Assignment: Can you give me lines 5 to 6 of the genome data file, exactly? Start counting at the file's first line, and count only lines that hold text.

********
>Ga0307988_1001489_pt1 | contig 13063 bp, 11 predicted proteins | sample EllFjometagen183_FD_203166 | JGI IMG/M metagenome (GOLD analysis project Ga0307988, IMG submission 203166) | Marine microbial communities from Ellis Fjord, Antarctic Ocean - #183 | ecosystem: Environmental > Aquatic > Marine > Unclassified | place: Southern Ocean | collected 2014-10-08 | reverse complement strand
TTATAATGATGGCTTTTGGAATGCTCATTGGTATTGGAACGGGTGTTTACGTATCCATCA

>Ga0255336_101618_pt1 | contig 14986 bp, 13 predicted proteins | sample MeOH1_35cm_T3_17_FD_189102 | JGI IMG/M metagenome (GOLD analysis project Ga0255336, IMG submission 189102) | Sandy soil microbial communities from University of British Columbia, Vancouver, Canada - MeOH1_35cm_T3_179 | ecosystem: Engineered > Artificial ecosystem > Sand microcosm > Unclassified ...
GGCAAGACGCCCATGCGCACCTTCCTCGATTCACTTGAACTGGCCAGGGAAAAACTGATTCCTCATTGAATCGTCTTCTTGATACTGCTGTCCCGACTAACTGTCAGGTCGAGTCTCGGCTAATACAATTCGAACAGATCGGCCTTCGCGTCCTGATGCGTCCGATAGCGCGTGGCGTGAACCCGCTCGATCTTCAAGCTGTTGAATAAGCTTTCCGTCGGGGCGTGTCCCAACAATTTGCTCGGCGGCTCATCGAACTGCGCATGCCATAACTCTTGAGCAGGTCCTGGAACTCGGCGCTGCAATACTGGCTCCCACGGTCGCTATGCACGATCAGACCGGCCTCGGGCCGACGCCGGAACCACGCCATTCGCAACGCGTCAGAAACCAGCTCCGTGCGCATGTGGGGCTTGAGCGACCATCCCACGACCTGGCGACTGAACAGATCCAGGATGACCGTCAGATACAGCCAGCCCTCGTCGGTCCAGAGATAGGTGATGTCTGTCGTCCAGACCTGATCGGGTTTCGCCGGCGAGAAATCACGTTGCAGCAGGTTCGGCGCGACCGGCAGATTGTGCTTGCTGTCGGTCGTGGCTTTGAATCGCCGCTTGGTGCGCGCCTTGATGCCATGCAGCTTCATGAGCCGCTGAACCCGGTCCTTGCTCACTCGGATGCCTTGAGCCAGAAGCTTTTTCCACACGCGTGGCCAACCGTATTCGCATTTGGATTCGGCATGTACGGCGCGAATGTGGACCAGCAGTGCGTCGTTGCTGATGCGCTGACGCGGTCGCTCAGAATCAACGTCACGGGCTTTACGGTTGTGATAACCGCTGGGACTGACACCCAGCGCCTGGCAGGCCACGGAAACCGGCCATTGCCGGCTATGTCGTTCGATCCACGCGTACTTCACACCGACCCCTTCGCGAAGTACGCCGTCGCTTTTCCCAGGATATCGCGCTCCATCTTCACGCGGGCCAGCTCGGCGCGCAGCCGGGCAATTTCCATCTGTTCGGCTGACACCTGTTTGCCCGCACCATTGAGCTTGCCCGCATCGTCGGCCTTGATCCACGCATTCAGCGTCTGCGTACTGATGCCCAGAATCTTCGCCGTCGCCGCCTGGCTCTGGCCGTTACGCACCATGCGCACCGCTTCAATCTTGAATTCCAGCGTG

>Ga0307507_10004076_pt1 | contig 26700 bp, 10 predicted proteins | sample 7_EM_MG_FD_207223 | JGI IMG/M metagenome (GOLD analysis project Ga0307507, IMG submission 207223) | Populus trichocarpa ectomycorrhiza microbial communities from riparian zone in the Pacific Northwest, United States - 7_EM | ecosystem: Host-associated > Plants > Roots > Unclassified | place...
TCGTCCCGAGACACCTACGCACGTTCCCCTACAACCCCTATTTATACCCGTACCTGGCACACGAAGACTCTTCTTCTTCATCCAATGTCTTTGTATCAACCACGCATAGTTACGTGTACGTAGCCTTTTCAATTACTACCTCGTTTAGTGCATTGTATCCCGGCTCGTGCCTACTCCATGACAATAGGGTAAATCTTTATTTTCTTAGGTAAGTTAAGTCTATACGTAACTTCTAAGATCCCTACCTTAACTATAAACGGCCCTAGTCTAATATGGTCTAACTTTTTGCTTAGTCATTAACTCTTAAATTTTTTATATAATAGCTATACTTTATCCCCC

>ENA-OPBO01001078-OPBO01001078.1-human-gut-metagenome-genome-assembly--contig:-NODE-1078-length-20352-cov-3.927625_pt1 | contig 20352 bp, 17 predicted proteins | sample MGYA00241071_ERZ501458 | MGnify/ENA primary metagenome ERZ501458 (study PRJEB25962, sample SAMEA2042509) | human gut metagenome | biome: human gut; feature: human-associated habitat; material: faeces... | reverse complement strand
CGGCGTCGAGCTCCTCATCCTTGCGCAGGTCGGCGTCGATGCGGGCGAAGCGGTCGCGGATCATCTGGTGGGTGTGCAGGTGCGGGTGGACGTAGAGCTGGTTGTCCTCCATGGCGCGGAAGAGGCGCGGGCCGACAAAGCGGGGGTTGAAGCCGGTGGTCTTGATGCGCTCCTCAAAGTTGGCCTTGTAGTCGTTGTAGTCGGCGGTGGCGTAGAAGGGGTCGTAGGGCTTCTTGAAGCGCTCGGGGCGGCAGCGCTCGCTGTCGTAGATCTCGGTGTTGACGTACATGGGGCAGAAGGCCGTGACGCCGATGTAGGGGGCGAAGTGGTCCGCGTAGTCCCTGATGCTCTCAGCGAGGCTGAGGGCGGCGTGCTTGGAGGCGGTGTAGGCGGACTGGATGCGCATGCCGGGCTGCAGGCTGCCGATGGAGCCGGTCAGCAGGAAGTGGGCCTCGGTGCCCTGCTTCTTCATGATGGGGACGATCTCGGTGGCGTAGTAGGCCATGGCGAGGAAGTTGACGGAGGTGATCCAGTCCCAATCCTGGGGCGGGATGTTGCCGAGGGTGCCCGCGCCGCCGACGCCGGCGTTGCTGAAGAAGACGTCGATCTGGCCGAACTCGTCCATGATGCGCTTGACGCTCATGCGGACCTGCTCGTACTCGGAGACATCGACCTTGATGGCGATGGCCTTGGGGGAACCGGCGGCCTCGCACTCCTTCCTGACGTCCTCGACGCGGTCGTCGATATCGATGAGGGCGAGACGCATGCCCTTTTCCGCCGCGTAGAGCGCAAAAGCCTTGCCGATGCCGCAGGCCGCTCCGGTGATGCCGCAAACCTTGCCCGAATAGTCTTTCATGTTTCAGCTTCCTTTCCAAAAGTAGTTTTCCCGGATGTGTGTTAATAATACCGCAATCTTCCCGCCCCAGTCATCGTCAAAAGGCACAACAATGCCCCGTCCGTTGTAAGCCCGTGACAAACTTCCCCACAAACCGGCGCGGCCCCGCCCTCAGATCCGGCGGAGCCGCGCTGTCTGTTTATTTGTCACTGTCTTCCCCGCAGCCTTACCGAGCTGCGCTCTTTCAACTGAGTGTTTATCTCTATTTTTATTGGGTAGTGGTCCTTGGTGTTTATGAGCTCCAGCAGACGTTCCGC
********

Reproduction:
>Ga0307507_10004076_pt1 | contig 26700 bp, 10 predicted proteins | sample 7_EM_MG_FD_207223 | JGI IMG/M metagenome (GOLD analysis project Ga0307507, IMG submission 207223) | Populus trichocarpa ectomycorrhiza microbial communities from riparian zone in the Pacific Northwest, United States - 7_EM | ecosystem: Host-associated > Plants > Roots > Unclassified | place...
TCGTCCCGAGACACCTACGCACGTTCCCCTACAACCCCTATTTATACCCGTACCTGGCACACGAAGACTCTTCTTCTTCATCCAATGTCTTTGTATCAACCACGCATAGTTACGTGTACGTAGCCTTTTCAATTACTACCTCGTTTAGTGCATTGTATCCCGGCTCGTGCCTACTCCATGACAATAGGGTAAATCTTTATTTTCTTAGGTAAGTTAAGTCTATACGTAACTTCTAAGATCCCTACCTTAACTATAAACGGCCCTAGTCTAATATGGTCTAACTTTTTGCTTAGTCATTAACTCTTAAATTTTTTATATAATAGCTATACTTTATCCCCC